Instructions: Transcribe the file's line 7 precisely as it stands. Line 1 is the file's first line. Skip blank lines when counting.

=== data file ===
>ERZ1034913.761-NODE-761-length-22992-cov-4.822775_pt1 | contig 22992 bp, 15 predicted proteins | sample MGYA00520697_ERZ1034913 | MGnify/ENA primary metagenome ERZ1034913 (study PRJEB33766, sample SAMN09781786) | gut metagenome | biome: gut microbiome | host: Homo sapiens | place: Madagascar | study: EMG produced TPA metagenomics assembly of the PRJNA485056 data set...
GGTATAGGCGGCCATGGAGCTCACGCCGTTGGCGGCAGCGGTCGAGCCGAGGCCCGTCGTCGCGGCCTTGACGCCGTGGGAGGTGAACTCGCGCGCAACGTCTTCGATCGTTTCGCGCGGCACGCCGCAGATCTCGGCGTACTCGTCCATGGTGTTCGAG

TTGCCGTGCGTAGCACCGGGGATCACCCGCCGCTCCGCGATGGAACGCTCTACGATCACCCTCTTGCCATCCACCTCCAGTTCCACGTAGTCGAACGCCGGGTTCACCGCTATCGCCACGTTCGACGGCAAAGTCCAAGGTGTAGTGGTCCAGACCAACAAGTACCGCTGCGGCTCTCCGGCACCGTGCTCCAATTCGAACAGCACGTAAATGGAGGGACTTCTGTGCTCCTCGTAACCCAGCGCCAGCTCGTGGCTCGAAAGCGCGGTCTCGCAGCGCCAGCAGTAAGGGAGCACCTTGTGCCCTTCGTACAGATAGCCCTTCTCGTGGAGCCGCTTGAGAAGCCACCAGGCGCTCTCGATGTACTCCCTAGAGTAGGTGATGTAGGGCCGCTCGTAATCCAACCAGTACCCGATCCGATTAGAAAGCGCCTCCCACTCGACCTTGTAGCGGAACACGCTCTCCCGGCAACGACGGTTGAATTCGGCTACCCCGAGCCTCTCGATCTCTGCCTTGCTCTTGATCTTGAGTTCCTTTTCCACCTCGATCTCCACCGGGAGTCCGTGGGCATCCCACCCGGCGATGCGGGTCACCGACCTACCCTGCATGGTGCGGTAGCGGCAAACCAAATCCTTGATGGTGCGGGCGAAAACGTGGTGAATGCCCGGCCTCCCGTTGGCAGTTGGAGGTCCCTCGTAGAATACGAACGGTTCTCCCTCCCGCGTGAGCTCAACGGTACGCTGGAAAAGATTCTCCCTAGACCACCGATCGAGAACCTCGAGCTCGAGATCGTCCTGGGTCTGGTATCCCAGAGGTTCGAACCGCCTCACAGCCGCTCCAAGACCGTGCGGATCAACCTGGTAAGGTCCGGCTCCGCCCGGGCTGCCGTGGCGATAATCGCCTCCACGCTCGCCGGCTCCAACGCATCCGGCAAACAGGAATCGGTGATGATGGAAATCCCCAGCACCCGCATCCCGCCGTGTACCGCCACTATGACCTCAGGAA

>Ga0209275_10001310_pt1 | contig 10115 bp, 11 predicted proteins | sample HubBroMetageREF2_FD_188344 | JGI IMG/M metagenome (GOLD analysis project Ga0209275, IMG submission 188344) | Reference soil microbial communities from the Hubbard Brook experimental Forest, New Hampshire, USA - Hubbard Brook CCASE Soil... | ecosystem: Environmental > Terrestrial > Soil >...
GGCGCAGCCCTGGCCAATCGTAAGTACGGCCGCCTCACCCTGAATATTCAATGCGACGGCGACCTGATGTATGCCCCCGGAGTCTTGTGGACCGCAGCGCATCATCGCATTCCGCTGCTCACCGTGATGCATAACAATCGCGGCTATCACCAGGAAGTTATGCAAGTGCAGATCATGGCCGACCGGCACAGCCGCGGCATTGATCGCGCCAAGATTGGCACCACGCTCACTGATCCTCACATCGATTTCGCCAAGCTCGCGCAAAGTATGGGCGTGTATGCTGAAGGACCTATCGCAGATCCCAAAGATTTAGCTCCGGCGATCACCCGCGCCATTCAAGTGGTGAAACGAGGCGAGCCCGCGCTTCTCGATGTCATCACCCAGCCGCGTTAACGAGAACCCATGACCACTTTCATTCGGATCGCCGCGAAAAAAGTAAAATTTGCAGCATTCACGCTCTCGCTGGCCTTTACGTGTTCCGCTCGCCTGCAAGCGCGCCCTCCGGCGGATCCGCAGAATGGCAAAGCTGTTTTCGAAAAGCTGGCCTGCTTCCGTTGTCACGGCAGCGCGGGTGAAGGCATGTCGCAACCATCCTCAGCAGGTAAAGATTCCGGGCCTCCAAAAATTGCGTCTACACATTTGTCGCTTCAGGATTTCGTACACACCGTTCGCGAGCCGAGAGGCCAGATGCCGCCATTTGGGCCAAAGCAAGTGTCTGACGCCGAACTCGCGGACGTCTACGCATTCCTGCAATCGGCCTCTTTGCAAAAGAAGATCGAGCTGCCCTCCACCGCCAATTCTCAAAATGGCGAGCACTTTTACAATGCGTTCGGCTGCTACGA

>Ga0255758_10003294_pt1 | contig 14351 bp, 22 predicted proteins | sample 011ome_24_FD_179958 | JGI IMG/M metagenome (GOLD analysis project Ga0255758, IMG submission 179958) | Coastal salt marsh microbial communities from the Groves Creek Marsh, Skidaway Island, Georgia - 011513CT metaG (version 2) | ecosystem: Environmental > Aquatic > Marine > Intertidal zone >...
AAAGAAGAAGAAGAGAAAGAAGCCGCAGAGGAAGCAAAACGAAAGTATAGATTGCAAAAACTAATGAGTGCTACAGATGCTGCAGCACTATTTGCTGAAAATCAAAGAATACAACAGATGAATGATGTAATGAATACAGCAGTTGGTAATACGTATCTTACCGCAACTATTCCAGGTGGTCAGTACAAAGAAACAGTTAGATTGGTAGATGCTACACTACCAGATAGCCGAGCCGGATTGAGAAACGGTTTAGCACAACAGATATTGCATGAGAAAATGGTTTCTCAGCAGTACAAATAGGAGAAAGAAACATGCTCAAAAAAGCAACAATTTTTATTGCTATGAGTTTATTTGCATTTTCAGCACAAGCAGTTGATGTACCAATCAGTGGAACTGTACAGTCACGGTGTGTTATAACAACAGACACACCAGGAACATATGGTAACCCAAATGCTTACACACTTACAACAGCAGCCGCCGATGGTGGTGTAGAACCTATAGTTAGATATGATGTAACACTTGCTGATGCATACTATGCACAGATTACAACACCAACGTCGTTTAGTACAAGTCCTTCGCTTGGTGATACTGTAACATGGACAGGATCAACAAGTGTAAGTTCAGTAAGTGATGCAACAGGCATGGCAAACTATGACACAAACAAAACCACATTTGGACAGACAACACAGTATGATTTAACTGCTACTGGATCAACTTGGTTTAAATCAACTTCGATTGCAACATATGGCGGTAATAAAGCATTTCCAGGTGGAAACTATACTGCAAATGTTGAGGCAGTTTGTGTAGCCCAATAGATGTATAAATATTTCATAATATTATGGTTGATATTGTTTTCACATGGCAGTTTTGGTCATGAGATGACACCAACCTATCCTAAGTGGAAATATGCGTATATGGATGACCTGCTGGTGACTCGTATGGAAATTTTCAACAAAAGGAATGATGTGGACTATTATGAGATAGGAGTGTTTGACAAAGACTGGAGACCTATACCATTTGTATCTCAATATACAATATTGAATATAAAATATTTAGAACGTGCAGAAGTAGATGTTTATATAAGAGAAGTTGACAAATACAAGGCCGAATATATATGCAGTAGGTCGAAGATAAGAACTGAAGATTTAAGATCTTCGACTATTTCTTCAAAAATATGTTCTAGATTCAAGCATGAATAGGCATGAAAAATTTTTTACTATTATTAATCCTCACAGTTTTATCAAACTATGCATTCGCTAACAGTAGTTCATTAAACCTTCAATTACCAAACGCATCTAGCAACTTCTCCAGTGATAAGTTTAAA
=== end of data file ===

AAAGAAGAAGAAGAGAAAGAAGCCGCAGAGGAAGCAAAACGAAAGTATAGATTGCAAAAACTAATGAGTGCTACAGATGCTGCAGCACTATTTGCTGAAAATCAAAGAATACAACAGATGAATGATGTAATGAATACAGCAGTTGGTAATACGTATCTTACCGCAACTATTCCAGGTGGTCAGTACAAAGAAACAGTTAGATTGGTAGATGCTACACTACCAGATAGCCGAGCCGGATTGAGAAACGGTTTAGCACAACAGATATTGCATGAGAAAATGGTTTCTCAGCAGTACAAATAGGAGAAAGAAACATGCTCAAAAAAGCAACAATTTTTATTGCTATGAGTTTATTTGCATTTTCAGCACAAGCAGTTGATGTACCAATCAGTGGAACTGTACAGTCACGGTGTGTTATAACAACAGACACACCAGGAACATATGGTAACCCAAATGCTTACACACTTACAACAGCAGCCGCCGATGGTGGTGTAGAACCTATAGTTAGATATGATGTAACACTTGCTGATGCATACTATGCACAGATTACAACACCAACGTCGTTTAGTACAAGTCCTTCGCTTGGTGATACTGTAACATGGACAGGATCAACAAGTGTAAGTTCAGTAAGTGATGCAACAGGCATGGCAAACTATGACACAAACAAAACCACATTTGGACAGACAACACAGTATGATTTAACTGCTACTGGATCAACTTGGTTTAAATCAACTTCGATTGCAACATATGGCGGTAATAAAGCATTTCCAGGTGGAAACTATACTGCAAATGTTGAGGCAGTTTGTGTAGCCCAATAGATGTATAAATATTTCATAATATTATGGTTGATATTGTTTTCACATGGCAGTTTTGGTCATGAGATGACACCAACCTATCCTAAGTGGAAATATGCGTATATGGATGACCTGCTGGTGACTCGTATGGAAATTTTCAACAAAAGGAATGATGTGGACTATTATGAGATAGGAGTGTTTGACAAAGACTGGAGACCTATACCATTTGTATCTCAATATACAATATTGAATATAAAATATTTAGAACGTGCAGAAGTAGATGTTTATATAAGAGAAGTTGACAAATACAAGGCCGAATATATATGCAGTAGGTCGAAGATAAGAACTGAAGATTTAAGATCTTCGACTATTTCTTCAAAAATATGTTCTAGATTCAAGCATGAATAGGCATGAAAAATTTTTTACTATTATTAATCCTCACAGTTTTATCAAACTATGCATTCGCTAACAGTAGTTCATTAAACCTTCAATTACCAAACGCATCTAGCAACTTCTCCAGTGATAAGTTTAAA